The Civil War-era Chalmette National Cemetery is located next to Chalmette Battlefield, the site of the Battle of New Orleans in 1815. The national cemetery and battlefield are managed by the National Park Service as one of six sites of Jean Lafitte National Historical Park and Preserve. The national cemetery, battlefield and visitor center are open 9 a.m.-4:30 p.m. daily and admission is free. More information is available at (504) 281-0510.
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Audubon’s summer hours
All Audubon Nature Institute attractions in New Orleans soon will be open seven days a week.
Beginning Memorial Day, Monday, May 27, Audubon Zoo, Audubon Aquarium of the Americas, Audubon Butterfly Garden and Insectarium and Entergy IMAX® Theatre will welcome visitors daily, an expansion from the usual Tuesday-through-Sunday schedule. The seven-day-a-week summer schedule continues through Sept. 8. The final Monday on the summer schedule for Audubon attractions is Labor Day, Sept. 2.
Cool Zoo is already open for its third season at Audubon Zoo offering visitors a refreshing option to beat the New Orleans summer heat. Guests can climb a two-story white alligator water slide, skip around dancing fountains or stay dry on the sidelines with a cool drink and a snack. Cool Zoo offers three different splash zones with one area specifically for toddlers and younger kids.
Once visitors have had their fill of the splash park, they can explore the rest of the world-class zoo. And then go right back into Cool Zoo, if they wish. Cool Zoo admission is an additional purchase to zoo admission.
At the Audubon Aquarium, stroll through the underwater tunnel beneath the Caribbean Reef and gaze up at moray eels, cownose rays, angelfish and exotic sea creatures.
Check out the underwater oil rig in the Aquarium’s Gulf of Mexico exhibit which measures 17 feet deep and holds 400,000 gallons of man-made saltwater. It’s packed with sharks, schools of fish, stingrays, and sea turtles, including King Mydas, an endangered green sea turtle.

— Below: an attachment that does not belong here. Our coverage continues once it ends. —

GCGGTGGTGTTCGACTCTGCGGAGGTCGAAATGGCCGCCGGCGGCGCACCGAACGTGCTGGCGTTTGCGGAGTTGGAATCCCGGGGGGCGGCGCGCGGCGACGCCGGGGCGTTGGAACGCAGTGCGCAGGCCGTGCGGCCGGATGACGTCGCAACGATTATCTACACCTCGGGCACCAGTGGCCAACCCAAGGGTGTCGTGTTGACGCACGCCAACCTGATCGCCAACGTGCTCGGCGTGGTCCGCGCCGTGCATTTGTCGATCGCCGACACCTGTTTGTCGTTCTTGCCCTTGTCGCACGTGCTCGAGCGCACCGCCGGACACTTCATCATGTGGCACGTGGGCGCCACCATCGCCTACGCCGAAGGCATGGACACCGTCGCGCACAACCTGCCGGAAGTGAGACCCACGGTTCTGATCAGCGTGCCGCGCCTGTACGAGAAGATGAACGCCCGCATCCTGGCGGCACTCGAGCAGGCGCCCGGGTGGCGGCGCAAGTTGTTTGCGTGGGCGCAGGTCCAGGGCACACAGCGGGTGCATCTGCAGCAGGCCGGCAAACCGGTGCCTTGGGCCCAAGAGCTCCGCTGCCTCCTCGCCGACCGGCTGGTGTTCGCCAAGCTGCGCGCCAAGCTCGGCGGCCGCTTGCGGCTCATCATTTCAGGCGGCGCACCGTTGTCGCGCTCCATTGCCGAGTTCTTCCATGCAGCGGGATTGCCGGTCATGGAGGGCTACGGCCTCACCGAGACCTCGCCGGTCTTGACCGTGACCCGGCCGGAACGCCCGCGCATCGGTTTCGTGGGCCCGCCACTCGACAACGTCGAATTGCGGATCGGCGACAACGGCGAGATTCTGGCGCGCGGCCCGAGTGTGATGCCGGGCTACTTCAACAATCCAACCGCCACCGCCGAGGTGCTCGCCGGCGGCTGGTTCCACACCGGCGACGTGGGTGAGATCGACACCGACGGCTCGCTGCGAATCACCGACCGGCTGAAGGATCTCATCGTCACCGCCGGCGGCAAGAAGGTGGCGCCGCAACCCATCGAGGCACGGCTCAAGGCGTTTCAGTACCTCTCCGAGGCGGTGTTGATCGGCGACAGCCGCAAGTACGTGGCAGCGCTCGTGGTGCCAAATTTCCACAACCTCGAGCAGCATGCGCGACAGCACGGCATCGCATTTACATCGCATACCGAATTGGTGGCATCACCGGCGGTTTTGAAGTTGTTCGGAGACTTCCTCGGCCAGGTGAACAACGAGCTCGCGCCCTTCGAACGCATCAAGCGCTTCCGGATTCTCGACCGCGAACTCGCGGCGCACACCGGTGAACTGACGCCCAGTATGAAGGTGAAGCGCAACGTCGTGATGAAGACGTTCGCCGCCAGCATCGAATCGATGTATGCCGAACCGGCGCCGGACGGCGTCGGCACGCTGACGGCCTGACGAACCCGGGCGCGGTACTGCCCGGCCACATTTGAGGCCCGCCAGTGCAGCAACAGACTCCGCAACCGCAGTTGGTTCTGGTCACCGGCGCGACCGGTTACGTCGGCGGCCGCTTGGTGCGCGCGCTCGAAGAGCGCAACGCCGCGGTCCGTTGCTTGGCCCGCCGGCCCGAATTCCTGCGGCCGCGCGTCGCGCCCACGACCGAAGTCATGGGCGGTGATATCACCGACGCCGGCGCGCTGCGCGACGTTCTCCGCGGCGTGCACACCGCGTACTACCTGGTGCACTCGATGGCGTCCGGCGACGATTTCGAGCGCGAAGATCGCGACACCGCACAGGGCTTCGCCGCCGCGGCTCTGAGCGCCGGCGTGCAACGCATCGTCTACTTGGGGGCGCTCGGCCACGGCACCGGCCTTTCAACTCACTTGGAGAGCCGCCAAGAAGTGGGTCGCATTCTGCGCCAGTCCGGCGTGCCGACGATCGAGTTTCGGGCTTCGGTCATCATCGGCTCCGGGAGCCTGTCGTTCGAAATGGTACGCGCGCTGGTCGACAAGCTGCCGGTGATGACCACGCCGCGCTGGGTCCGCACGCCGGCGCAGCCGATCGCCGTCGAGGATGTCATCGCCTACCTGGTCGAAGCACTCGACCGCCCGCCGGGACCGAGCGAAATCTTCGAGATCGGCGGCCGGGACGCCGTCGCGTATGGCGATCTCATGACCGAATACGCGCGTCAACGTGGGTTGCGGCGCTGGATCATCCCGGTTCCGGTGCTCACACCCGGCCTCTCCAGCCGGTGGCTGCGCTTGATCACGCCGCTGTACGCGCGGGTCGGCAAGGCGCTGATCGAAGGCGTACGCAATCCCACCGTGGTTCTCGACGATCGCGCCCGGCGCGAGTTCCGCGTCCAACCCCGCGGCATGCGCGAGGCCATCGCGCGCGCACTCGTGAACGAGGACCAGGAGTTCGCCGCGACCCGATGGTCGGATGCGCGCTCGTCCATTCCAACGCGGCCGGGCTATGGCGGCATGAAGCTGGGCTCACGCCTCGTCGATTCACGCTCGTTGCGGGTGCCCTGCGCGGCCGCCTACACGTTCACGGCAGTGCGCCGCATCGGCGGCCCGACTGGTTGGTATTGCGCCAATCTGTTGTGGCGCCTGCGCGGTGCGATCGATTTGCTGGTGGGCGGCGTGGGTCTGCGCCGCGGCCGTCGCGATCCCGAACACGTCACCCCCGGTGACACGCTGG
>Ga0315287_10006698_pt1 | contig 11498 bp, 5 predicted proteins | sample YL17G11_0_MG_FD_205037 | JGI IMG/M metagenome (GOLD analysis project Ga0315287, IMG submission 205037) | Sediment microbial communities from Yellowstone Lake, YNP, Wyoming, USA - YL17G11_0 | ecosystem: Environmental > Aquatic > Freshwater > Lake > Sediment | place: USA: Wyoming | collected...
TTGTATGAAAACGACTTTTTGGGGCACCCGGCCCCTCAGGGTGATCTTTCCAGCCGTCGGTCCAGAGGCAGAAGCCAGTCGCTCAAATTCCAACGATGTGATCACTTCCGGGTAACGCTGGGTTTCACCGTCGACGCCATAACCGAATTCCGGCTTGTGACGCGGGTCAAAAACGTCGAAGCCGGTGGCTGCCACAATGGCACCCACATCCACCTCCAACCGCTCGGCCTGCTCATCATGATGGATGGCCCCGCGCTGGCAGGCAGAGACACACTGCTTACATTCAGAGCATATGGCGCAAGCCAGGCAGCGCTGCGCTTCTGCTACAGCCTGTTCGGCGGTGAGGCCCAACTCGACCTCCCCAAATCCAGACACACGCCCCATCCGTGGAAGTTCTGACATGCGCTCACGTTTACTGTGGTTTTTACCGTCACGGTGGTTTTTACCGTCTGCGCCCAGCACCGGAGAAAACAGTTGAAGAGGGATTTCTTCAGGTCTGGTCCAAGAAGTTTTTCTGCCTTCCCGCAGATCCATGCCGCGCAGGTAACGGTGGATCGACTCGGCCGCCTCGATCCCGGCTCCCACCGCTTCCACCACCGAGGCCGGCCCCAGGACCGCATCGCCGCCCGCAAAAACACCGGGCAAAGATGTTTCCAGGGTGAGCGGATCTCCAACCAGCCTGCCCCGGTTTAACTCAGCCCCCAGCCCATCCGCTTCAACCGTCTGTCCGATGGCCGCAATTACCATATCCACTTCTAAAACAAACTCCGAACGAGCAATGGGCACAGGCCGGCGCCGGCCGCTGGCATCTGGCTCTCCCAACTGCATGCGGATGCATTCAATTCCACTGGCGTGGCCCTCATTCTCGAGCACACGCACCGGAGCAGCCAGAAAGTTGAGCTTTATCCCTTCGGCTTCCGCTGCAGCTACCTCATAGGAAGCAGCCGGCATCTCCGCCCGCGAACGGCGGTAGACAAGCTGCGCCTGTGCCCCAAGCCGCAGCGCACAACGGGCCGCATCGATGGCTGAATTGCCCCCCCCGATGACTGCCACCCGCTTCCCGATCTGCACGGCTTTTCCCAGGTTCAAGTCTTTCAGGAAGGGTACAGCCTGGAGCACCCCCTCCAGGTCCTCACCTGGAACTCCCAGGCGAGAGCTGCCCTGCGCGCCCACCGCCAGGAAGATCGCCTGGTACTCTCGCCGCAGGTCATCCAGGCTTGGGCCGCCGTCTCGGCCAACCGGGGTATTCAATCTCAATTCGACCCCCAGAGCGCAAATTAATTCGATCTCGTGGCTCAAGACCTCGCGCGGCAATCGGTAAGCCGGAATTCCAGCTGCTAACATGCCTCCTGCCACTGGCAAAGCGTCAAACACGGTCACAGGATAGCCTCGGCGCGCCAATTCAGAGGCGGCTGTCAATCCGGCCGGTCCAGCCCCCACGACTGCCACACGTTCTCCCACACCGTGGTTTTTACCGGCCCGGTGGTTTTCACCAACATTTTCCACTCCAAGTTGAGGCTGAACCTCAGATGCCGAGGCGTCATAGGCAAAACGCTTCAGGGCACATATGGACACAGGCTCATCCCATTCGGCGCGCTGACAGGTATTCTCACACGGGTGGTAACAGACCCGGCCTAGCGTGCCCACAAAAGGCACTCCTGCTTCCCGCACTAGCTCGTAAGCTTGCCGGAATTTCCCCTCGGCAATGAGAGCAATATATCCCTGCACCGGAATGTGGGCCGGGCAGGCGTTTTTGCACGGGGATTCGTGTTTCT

The Backstage Penguin Pass, a new program, offers an opportunity for an intimate, hands-on experience with a penguin in Audubon’s newly designed private penguin encounter.
At Audubon Butterfly Garden and Insectarium, the Butterflies in Flight exhibit is home to an amazing array of butterflies that flutter and fly from one flower to another, sometimes stopping to rest for a moment on the shoulder of a visitor. A small buffet of edible insects awaits those with adventurous palates at Bug Appétit where the menu includes six-legged salsa and chocolate chirp cookies.
New on the Entergy IMAX® Theatre film lineup this summer is Great White Shark 3D, a film about one of nature’s most misrepresented and misunderstood creatures. The story explores the iconic predator’s place in our imaginations, in our fears, and in the reality of its role at the top of the oceanic food chain. The theater, which features a five-and-half-story screen, is undergoing an upgrade and will feature 327 new, wider theater-style seats to be ready by Memorial Day.